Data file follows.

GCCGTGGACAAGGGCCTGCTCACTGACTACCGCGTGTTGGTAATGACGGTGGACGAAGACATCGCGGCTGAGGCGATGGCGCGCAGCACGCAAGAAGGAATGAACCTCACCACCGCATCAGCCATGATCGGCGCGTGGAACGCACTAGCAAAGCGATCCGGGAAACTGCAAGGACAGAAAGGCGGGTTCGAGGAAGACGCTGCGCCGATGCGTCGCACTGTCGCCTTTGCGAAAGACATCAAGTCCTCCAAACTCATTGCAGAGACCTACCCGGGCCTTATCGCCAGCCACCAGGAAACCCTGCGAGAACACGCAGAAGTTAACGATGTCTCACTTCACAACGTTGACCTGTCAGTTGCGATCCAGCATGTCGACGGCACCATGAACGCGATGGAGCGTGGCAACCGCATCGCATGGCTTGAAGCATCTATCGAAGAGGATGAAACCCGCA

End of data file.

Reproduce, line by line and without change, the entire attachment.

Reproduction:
GCCGTGGACAAGGGCCTGCTCACTGACTACCGCGTGTTGGTAATGACGGTGGACGAAGACATCGCGGCTGAGGCGATGGCGCGCAGCACGCAAGAAGGAATGAACCTCACCACCGCATCAGCCATGATCGGCGCGTGGAACGCACTAGCAAAGCGATCCGGGAAACTGCAAGGACAGAAAGGCGGGTTCGAGGAAGACGCTGCGCCGATGCGTCGCACTGTCGCCTTTGCGAAAGACATCAAGTCCTCCAAACTCATTGCAGAGACCTACCCGGGCCTTATCGCCAGCCACCAGGAAACCCTGCGAGAACACGCAGAAGTTAACGATGTCTCACTTCACAACGTTGACCTGTCAGTTGCGATCCAGCATGTCGACGGCACCATGAACGCGATGGAGCGTGGCAACCGCATCGCATGGCTTGAAGCATCTATCGAAGAGGATGAAACCCGCA